DALLAS Civil rights leaders expressed concerns Monday after Dallas police killed the second unarmed man in nine days.

Tony Menchaca died in West Oak Cliff Sunday morning after claiming to have a weapon and making what police called threatening gestures.

According to police, Menchaca said he would shoot officers if they didn't shoot him first.

On October 29, Tobias Mackey died in East Oak Cliff after police said he refused to show his hands. He was also under a criminal trespass warning.

But police believe the latest shooting may have been justified, even though five officers fired a total of 23 shots into a man who had no weapon.

Deputy Chief Craig Miller said in the minutes leading up to Menchaca's death, he told police he had been doing methamphetamines for three days.

At times, as I said, he's very rational and lucid; there are times, though, he's very irrational and upset and agitated, Miller said.

Dallas police confirmed that Menchaca was unarmed, but that they had no way to be certain of that on Sunday morning. The man repeatedly claimed that he had a gun and said he would shoot police if they did not shoot him, according to official accounts.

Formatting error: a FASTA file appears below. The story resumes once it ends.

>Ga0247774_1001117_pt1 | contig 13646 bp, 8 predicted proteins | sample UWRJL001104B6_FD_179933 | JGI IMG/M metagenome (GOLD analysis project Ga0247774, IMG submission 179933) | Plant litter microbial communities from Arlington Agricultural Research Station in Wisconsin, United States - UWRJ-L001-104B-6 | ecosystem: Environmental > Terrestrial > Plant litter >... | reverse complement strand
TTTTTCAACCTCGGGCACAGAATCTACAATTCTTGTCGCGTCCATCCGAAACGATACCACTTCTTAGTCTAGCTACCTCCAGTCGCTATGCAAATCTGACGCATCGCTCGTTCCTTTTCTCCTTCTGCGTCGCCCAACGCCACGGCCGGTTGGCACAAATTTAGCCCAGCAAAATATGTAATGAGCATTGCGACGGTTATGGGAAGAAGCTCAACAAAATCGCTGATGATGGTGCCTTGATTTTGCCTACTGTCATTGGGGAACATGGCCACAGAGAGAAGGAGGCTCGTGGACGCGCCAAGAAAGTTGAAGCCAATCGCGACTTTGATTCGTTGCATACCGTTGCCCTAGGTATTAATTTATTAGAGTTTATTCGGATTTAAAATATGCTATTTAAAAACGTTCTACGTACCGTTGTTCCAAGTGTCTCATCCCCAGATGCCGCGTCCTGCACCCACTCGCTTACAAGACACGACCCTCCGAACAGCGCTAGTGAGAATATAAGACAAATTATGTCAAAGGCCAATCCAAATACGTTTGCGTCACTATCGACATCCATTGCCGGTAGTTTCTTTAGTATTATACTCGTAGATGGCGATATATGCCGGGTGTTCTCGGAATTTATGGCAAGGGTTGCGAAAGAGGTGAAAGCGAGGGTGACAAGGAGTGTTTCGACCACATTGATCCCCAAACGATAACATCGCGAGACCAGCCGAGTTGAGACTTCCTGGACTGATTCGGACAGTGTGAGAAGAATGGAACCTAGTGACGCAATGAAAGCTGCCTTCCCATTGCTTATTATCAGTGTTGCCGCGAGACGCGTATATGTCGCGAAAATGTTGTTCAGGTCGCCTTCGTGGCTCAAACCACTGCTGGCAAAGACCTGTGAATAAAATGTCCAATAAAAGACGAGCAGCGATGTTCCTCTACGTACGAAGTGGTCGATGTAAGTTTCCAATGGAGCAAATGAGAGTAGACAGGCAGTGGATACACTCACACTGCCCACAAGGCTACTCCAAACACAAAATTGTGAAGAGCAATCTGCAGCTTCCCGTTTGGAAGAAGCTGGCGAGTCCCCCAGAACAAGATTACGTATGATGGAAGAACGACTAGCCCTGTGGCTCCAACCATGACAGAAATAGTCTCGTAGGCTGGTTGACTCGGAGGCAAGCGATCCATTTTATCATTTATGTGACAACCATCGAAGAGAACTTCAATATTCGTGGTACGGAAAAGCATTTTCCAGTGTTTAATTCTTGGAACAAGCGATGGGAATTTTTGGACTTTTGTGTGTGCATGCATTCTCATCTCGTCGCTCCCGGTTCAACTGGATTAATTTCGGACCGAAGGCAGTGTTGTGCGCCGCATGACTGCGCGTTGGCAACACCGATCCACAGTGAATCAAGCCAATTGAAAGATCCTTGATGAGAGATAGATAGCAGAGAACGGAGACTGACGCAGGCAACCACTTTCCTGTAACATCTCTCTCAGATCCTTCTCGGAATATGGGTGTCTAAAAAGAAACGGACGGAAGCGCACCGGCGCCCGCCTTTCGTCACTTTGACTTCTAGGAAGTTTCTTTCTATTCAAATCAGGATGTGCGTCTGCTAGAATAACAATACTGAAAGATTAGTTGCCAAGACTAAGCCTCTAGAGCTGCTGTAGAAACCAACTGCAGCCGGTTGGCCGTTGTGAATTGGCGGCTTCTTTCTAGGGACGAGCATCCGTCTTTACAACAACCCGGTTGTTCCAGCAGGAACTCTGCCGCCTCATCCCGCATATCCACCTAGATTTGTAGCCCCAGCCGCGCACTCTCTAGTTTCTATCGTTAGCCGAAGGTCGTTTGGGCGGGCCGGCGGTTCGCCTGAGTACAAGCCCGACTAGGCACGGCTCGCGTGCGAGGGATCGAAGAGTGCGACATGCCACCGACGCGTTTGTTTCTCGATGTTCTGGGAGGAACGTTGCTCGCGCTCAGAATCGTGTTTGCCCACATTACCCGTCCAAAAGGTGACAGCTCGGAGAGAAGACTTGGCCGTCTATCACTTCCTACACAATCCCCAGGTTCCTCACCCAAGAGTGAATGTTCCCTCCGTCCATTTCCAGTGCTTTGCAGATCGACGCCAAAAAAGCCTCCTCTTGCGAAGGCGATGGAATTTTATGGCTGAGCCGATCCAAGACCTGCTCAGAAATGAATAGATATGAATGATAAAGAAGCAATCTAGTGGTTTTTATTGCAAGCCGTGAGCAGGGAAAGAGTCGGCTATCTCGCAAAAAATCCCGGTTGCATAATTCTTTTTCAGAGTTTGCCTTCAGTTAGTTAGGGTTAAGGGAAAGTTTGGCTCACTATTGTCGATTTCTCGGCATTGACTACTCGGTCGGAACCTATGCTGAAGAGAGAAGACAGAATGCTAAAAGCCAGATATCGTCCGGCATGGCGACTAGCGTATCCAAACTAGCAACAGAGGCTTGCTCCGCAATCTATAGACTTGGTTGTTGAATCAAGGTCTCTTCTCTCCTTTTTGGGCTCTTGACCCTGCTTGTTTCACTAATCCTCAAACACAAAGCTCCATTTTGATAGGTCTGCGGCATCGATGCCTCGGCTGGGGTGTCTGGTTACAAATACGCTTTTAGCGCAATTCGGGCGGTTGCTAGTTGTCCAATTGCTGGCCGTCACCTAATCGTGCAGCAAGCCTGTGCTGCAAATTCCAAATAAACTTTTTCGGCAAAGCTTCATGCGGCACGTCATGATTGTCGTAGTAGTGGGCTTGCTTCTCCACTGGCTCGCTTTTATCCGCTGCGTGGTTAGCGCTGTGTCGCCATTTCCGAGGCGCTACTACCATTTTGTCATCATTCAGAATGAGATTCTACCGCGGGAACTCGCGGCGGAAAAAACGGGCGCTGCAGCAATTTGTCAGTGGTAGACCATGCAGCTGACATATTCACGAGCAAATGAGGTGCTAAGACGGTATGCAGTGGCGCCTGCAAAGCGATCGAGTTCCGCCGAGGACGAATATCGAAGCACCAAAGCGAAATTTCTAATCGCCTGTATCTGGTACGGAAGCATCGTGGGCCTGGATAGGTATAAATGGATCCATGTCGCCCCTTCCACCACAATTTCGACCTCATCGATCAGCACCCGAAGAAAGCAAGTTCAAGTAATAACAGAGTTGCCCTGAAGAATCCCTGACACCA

He says, 'This is it.' He reaches into the back area of his pants ... and immediately comes forward aggressively with his right arm, at which time five Dallas police officers shot and fired, Miller said.

Tony Menchaca had a cloudy criminal record, including two cases of assaulting a police officer. The courts cleared him in one of those cases.

The idea that he wanted police to kill him is a bitter pill for his family to swallow.

I don't think so, because there were moments when he really wanted to move on, said Liz Menchaca, the dead man's sister. He talked about the future, how he loved my son. He wanted to be the father figure that my son didn't have.

Menchaca's death is the second fatal shooting of a minority by Dallas police in nine days. That has some community leaders crying foul.

People are putting their hands up and they are being executed, said community activist Ronald Lawrence. That's a strong word.

But on Monday, officials of the local chapters of the League of United Latin American Citizens and the NAACP seemed to accept the police explanation.

They spent about 45 minutes trying to talk him down; they tried to talk this man out of it, said LULAC district director Beatrice Martinez. At the same time, what he was telling them was he wanted to die.

Critics say police should be trained well enough so that they do not participate in suicides, but in their defense, police said they were in no position to wait and find out if Menchaca's claim to have a gun was authentic.


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